Httpdir telechat review of draft-ietf-privacypass-auth-scheme-12

Reviewer: Martin Thomson
Review result: Not Ready

This document describes a new authentication scheme for HTTP that enables
authorization via Privacy Pass.

I've been tracking this work at a high level, but I've never reviewed this
document in any detail until now.  After taking a closer look, I've found quite
a few problems. lists 23 new issues. suggests some
editorial fixes on top of those.

A number of those issues are significant enough to suggest that the document is
not ready.  I expect that most will be easily handled, but there are a couple
of trickier ones. is serious enough
to draw special attention to.  In short, Section 3 of the document is very
problematic as it makes a lot of assumptions about a particular deployment
environment.  Some of those assumptions are -- I think -- bad.  It looks like
the intent of this section is to describe how this mechanism might be deployed
safely to the Web.  This raises a number of concerns:

1. This is an IETF document.  The W3C is probably in a better position to come
to conclusions about what is (or isn't) appropriate for deployment to the Web.

2. The bounds on user agent behaviour are not specified in sufficient detail. 
There is definitely a case to be made for this to be deployed to the web as
envisaged, with different implementations making their own choices.  But if the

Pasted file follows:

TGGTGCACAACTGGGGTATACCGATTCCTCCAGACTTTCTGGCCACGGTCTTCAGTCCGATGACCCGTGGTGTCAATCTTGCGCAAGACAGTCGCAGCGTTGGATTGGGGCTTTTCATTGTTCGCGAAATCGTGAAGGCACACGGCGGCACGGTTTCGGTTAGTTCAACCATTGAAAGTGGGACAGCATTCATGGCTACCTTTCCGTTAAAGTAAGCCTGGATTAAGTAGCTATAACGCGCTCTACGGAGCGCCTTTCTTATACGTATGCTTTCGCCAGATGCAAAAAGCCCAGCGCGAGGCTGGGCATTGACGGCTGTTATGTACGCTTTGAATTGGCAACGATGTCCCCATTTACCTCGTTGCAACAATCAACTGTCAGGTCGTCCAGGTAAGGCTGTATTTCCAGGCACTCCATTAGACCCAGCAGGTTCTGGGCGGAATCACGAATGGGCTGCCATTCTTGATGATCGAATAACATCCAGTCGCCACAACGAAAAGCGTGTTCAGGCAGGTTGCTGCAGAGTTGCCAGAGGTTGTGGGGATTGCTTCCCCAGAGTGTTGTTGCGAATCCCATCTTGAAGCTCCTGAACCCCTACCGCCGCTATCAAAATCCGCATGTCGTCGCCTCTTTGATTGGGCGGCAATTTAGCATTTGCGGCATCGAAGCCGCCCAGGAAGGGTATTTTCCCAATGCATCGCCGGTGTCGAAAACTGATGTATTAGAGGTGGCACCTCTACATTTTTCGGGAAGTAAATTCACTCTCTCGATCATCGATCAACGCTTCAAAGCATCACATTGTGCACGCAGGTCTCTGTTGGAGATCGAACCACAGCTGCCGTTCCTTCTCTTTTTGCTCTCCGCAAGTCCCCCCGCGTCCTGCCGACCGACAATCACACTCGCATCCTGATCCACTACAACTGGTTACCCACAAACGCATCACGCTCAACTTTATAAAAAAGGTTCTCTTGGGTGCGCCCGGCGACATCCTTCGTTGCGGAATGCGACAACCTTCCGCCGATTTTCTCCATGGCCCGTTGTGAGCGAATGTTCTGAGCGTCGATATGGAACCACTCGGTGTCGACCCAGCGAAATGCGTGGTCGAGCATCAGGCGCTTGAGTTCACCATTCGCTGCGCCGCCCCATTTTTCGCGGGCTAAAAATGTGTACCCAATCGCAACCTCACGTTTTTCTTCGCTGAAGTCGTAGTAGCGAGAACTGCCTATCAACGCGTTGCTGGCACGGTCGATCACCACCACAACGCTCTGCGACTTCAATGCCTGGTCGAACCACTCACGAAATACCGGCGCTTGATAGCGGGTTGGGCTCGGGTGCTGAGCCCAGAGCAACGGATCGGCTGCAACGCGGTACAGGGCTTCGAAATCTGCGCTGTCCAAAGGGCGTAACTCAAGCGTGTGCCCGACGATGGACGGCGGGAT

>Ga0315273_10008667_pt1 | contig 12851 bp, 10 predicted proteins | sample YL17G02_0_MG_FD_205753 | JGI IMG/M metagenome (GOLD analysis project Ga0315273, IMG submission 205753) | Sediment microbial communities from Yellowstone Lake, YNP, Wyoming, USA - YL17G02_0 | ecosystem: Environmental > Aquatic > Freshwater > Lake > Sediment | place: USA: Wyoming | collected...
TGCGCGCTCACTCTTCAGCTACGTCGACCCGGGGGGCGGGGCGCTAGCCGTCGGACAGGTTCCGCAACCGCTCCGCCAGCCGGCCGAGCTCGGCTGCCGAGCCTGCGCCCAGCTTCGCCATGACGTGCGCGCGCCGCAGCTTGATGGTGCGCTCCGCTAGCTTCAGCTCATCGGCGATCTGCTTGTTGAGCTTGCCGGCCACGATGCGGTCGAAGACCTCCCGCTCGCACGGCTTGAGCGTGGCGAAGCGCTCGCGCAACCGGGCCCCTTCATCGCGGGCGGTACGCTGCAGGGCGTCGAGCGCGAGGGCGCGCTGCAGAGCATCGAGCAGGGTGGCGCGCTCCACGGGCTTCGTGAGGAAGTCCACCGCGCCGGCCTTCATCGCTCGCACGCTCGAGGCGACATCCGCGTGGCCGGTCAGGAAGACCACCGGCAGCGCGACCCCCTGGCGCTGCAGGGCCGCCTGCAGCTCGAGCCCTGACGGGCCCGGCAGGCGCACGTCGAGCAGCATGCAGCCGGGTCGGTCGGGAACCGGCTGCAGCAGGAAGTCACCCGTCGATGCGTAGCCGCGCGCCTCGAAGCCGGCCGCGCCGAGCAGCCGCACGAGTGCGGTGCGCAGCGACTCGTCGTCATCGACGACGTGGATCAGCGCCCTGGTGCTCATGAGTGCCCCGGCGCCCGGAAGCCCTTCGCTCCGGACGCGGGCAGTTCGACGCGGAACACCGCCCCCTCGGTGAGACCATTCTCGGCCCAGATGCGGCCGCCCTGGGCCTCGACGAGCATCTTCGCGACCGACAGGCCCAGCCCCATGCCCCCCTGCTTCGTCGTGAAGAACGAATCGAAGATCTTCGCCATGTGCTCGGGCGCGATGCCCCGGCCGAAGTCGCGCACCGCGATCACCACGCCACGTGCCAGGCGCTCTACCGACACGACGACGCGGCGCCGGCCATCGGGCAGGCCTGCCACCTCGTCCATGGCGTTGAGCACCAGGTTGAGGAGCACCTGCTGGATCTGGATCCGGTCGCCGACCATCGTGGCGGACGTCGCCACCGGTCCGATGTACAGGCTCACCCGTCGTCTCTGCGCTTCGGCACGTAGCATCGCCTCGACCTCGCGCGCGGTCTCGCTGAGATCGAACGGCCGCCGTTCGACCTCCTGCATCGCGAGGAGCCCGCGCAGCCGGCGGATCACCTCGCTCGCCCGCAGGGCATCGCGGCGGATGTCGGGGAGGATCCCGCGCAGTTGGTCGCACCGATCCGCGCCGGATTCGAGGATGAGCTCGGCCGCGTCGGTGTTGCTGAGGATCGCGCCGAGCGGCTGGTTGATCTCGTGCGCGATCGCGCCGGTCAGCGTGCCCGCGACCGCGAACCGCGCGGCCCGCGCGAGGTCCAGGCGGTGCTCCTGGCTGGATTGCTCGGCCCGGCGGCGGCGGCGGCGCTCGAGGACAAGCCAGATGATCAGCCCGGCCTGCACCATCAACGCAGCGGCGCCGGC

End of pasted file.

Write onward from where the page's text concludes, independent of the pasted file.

intent is to describe the nature of the risks involved in deployment to the
Web, then there is not enough detail to guide the successful implementation and
deployment of this feature.

3. There are a number of implicit assumptions throughout that are not
adequately explained.  For instance, there is discussion of use of this
mechanism across origins or sites, despite that violating established Web
norms.  There is discussion of that cross-site transfer occurring without user
involvement, which is a oft-used safeguard against such privacy leaks.  But the
necessary preconditions for that transfer are not articulated.  There are
potentially scenarios where this sort of transfer could be safe, but there are
great many where it is absolutely not.  The document seems to be assuming that
the token carries a very particular signal along with it, namely that the
client acts on behalf of an entity that the attester (and transitively, the
issuer) believe not to be abusive.

I've suggested in the issue that this section needs considerable revision. 
There are general requirements on the use of the protocol that are currently
buried in amoungst Web-specific requirements.  Those will need to be teased
out.  It's possible that the accompanying architecture document could cover
this material, but I'm not seeing it there.

Then there are the Web-specific requirements that really belong in a
Web-specific document, which is probably something that the W3C is in a better
position to produce than the IETF.  Here, the precise set of safeguards will
probably be some mixture of client-specific policy and widely-agreed policy, so
getting that mix right will need careful consideration.

Despite all this, I'm generally supportive of this protocol.  It is a design
that should work well in a great many contexts, but getting this right for the
Web requires more than this document provides.

Received on Wednesday, 30 August 2023 05:59:28 UTC